Know the basics about what your options are. There are combination pills — which contain both the hormone estrogen and the hormone progestin — and progestin-only options, for women who can’t take estrogen. Within those categories, there are different strengths and brands, and beyond that, there are plenty of modern, long-range options that aren’t pills, like the IUD or the ring.

If you’re having side effects that you think might be related to your birth control, try tracking them in your calendar and taking that information with you to your next appointment with your gynecologist. It’ll help your doctor or nurse get a sense of what you’re experiencing and guide them toward better options for you. Some side effects may go away after your body adjusts, others may not. But you shouldn’t have to settle for discomfort.

Odds Are, The Pill Didn’t Cause Your Weight Gain

Early versions of the birth control pill had higher doses of hormones and caused many women to gain weight, but most modern iterations do not. Numerous studies have found no link between combination pills and subsequent weight gain, although the American Congress of Obstetricians and Gynecologists points out that progestin-only pills can cause women to put on some pounds.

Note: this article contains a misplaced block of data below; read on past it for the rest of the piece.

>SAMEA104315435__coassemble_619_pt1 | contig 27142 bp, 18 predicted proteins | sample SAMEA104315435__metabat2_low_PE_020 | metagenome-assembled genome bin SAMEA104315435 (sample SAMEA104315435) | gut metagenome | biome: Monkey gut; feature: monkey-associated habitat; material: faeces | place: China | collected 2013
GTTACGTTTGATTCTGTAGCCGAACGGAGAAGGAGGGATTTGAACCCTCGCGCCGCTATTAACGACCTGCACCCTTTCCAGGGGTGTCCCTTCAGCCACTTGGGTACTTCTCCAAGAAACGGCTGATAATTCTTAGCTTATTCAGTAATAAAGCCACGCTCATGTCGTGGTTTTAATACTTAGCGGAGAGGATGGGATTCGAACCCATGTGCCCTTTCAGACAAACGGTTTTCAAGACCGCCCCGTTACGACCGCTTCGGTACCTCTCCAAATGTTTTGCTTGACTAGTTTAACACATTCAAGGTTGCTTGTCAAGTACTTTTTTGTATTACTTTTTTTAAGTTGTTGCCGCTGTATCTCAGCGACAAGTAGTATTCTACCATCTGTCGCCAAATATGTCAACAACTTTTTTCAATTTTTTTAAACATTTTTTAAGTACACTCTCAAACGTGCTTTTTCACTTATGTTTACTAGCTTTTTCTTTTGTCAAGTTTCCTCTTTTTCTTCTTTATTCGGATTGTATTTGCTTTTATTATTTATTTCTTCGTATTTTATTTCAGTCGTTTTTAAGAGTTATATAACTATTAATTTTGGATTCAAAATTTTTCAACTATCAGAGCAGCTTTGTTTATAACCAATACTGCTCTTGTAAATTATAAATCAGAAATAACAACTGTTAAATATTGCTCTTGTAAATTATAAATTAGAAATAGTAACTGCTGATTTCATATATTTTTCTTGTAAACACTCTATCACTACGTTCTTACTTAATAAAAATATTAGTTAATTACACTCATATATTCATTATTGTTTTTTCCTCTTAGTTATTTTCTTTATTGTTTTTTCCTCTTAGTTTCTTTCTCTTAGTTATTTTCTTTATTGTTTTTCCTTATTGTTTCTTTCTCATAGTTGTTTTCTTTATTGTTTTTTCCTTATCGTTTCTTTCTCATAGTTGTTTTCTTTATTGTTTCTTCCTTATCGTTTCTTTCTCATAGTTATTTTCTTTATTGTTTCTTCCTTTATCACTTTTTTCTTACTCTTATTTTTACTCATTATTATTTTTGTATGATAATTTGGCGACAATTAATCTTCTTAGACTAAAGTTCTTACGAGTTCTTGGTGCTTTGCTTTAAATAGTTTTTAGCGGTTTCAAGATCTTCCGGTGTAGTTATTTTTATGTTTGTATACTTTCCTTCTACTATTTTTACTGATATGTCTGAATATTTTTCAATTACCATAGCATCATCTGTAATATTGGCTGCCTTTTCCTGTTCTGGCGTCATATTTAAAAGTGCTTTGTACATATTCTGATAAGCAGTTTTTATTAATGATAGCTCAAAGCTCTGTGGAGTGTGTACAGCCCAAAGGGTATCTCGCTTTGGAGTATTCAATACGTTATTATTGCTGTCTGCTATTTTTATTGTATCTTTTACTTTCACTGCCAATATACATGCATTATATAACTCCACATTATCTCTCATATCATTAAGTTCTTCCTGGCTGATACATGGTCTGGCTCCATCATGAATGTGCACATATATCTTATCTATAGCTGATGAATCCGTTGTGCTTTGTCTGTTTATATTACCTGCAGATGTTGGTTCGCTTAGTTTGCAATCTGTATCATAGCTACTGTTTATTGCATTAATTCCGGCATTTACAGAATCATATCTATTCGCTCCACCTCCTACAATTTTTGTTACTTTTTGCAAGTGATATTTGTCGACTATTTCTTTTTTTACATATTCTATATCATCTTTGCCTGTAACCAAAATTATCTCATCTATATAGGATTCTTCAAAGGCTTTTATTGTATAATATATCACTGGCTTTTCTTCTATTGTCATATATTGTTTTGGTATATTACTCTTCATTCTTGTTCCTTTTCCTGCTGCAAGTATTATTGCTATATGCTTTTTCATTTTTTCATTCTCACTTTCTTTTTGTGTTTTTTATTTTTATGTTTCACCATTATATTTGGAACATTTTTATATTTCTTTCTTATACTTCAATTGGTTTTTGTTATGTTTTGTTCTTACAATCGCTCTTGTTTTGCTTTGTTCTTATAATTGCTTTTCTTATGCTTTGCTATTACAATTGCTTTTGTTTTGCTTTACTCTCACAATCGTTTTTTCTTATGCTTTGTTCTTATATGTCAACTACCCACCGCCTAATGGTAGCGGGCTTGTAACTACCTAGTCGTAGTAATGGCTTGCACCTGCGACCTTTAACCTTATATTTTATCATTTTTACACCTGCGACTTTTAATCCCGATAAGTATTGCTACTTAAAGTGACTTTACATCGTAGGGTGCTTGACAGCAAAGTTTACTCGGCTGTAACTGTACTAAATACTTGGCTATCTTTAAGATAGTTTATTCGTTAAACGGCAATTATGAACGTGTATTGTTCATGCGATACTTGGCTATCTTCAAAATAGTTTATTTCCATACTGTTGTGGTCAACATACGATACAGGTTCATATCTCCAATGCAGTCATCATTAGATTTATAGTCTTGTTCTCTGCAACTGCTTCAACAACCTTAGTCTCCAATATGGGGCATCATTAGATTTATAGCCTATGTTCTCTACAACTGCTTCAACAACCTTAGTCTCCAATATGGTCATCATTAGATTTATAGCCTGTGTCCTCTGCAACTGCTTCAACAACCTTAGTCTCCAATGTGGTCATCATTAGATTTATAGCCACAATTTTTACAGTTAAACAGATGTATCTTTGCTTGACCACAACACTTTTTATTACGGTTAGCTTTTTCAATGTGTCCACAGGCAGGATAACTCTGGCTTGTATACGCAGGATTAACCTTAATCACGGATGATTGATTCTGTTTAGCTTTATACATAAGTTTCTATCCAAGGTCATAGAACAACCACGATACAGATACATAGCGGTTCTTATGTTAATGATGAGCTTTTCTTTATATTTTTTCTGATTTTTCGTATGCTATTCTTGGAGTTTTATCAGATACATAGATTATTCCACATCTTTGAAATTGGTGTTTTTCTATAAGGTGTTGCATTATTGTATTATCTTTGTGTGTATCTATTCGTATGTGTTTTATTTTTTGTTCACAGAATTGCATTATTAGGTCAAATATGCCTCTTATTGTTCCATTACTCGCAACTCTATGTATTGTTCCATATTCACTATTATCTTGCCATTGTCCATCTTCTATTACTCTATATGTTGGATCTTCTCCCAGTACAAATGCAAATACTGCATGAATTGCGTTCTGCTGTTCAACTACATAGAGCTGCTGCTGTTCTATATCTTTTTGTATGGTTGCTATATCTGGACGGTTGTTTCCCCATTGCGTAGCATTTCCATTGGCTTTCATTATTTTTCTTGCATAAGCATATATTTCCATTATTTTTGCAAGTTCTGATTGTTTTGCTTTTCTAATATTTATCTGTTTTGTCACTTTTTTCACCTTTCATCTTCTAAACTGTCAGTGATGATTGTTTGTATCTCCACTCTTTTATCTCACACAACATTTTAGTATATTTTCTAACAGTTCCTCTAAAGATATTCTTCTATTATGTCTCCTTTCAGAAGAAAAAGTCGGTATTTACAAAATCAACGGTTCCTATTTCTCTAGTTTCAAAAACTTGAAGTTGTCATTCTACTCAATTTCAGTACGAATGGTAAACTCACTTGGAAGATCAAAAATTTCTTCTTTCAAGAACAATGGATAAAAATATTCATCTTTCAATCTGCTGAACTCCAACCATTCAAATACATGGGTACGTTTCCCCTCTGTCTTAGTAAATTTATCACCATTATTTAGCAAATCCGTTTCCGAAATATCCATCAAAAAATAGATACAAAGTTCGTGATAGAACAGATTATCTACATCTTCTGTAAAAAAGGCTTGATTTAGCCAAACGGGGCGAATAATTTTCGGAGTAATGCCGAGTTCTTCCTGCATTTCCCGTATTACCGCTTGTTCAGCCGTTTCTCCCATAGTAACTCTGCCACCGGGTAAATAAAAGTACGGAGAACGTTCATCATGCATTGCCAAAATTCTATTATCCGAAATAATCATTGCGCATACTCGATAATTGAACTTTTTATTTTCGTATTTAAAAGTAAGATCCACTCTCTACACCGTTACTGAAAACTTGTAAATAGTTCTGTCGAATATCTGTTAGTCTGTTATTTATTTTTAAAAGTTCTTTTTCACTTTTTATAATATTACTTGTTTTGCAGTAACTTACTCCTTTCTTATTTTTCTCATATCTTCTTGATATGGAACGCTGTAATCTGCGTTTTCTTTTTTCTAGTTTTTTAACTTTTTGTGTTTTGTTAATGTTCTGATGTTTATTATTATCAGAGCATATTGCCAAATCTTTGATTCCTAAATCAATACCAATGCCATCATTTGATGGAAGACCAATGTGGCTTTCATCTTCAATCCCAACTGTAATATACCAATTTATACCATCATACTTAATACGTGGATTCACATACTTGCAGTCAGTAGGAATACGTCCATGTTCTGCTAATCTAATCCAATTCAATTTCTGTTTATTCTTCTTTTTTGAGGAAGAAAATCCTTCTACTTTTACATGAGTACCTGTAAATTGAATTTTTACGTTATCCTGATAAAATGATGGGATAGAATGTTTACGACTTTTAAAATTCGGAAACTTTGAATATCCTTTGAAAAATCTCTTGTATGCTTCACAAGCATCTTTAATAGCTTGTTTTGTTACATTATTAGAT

It is believed there are two reasons why the birth-control-pill-weight-gain-connection endures: Girls often go on the pill when they are teenagers and may gain weight simply because they’re growing up, but think it’s because of the pill. Many women alsogo on the pill when they’re in a committed relationship, and research suggests that coupled women tend to gain weight. However, women can experience bloating or stomach distention when they switch or go on or off their birth control, so absolutely speak up if that’s something you’re experiencing.

Other Meds Matter

There’s a reason your doctor asks what other medications you’re on before writing a prescription: Some drugs don’t mix with others. And that absolutely holds true for your hormonal birth control.The list of do-not-combine-with-birth-control drugs includes, but is by no means limited to, certain antibiotics, anti-fungal medications, antidepressants and even some natural supplements, like St. John’s wort, which can diminish the efficacy of birth control pills with estrogen.

You Can Use Birth Control Indefinitely